A binomial straight line is divided into its terms at one point only.

Let *AB* be a binomial straight line divided into its terms at *C*. Then *AC* and *CB* are rational straight lines commensurable in square only.

I say that *AB* is not divided at another point into two rational straight lines commensurable in square only.

For, if possible, let it be divided at *D* also, so that *AD* and *DB* are also rational straight lines commensurable in square only.

It is then manifest that *AC* is not the same as *DB*.

If possible, let it be so. Then *AB* is also the same as *CB*, and *AC* is to *CB* as *BD* is to *DA*. Thus *AB* is divided at *D* also in the same way as by the division at *C*, which is contrary to the hypothesis.

Therefore *AC* is not the same with *DB*.

For this reason also the points *C* and *D* are not equidistant from the point of bisection.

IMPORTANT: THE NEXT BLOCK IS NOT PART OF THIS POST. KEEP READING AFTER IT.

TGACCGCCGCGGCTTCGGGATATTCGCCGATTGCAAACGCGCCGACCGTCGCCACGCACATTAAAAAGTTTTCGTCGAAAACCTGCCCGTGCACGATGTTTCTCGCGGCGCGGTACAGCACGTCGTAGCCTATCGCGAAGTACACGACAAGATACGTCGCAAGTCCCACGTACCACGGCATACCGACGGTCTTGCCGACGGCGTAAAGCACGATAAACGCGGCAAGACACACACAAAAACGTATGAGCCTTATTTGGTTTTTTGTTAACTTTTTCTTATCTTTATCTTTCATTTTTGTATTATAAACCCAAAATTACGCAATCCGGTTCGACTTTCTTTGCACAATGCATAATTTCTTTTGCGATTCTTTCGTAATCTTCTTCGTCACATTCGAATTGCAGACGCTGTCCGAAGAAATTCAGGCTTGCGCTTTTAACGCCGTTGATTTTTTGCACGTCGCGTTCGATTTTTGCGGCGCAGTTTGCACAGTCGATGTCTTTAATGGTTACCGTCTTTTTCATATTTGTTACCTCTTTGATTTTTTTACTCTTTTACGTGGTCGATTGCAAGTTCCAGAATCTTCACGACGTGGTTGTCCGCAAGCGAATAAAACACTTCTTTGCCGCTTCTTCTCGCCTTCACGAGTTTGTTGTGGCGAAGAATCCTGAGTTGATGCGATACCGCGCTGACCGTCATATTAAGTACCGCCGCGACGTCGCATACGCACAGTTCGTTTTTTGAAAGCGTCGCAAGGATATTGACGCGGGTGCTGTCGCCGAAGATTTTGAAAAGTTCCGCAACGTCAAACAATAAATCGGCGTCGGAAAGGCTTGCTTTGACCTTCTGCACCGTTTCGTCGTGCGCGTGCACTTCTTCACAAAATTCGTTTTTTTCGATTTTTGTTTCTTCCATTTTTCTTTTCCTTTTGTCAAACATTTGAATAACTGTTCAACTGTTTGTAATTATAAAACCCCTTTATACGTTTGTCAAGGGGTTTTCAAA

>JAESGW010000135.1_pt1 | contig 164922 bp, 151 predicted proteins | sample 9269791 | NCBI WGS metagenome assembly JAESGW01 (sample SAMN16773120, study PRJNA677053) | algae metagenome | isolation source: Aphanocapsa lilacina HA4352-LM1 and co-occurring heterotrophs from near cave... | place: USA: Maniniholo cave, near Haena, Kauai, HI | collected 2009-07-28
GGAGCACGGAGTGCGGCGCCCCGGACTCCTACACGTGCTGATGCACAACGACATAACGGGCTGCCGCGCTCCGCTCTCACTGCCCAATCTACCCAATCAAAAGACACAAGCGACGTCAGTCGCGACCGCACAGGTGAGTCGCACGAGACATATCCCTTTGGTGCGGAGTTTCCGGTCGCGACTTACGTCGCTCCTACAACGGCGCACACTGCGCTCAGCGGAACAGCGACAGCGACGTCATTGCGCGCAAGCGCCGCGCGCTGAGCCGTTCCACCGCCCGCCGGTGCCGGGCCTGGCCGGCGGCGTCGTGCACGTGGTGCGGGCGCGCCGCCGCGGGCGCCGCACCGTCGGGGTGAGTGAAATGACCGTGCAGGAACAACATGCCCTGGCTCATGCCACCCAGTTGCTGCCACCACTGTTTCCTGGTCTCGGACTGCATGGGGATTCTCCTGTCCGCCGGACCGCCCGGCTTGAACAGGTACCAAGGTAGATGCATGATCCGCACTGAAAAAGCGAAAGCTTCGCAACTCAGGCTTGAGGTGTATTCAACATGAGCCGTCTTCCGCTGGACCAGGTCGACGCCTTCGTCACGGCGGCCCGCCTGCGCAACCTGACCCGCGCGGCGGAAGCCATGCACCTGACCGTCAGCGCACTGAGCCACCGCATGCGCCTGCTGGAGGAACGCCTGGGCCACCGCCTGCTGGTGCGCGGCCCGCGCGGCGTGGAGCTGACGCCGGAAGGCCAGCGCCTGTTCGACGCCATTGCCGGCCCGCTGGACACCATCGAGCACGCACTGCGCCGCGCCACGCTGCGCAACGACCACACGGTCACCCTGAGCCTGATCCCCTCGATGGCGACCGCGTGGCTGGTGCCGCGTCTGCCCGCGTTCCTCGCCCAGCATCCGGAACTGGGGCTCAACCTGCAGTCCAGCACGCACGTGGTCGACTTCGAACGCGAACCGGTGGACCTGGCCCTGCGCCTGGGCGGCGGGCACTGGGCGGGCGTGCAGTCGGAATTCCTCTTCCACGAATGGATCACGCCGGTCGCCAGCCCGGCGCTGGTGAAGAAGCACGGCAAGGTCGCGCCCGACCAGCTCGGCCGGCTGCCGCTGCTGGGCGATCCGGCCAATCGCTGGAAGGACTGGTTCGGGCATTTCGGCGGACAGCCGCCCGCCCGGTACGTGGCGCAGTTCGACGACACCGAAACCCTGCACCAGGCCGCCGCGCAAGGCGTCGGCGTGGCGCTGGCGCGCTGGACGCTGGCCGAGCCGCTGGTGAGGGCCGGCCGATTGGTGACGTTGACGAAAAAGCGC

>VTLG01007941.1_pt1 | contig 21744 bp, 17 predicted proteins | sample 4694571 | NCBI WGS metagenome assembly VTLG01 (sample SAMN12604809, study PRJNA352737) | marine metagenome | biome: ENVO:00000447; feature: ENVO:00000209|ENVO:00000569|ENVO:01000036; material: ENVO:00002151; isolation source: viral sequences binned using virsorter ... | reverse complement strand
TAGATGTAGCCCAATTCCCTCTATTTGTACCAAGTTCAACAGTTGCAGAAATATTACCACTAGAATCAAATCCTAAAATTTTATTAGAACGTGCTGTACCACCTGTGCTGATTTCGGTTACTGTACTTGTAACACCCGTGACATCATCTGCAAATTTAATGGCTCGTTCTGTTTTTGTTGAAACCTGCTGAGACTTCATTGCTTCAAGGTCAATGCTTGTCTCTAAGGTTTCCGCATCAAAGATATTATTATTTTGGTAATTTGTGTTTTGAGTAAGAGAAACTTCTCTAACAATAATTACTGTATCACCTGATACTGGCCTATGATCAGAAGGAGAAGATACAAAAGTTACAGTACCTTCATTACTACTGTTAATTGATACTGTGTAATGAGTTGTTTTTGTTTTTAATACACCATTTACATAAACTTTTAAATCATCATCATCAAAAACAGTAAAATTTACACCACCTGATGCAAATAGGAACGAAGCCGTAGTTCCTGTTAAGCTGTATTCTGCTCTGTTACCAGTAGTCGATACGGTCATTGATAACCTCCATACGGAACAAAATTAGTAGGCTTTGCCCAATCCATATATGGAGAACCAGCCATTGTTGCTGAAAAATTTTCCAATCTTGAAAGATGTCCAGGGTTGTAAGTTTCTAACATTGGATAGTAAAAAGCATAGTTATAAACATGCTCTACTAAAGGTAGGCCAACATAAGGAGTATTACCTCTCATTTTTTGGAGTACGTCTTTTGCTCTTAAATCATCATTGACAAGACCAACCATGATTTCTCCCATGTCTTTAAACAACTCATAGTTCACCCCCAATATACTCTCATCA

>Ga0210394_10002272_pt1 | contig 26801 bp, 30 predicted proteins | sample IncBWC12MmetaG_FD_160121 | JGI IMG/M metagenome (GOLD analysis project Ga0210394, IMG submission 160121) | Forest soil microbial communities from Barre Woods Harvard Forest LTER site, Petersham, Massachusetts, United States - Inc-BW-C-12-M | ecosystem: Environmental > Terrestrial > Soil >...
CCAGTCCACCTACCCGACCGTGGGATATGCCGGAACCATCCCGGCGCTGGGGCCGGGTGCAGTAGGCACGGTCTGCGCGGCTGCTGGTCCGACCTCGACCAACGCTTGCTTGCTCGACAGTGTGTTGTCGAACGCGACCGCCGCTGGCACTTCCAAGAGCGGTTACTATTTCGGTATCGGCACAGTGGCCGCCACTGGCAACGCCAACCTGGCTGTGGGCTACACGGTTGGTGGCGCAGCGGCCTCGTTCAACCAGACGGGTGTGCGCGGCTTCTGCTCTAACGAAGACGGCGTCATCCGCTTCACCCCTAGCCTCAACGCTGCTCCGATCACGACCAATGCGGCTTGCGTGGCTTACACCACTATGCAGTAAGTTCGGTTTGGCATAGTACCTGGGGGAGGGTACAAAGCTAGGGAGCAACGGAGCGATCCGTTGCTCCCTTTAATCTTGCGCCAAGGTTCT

Therefore that by which the sum of the squares on *AC* and *CB* differs from the sum of the squares on *AD* and *DB* is also that by which twice the rectangle *AD* by *DB* differs from twice the rectangle *AC* by *CB*, because both the squares on *AC* and *CB* together with twice the rectangle *AC* by *CB*, and the squares on *AD* and *DB* together with twice the rectangle *AD* by *DB*, equal the square on *AB*.

But the sum of the squares on *AC* and *CB* differs from the sum of the squares on *AD* and *DB* by a rational area, for both are rational, therefore twice the rectangle *AD* by *DB* also differs from twice the rectangle *AC* by *CB* by a rational area, though they are medial, which is absurd, for a medial area does not exceed a medial by a rational area.

Therefore a binomial straight line is not divided at different points. Therefore it is divided at one point only.

Therefore, *a binomial straight line is divided into its terms at one point only.*

Q.E.D.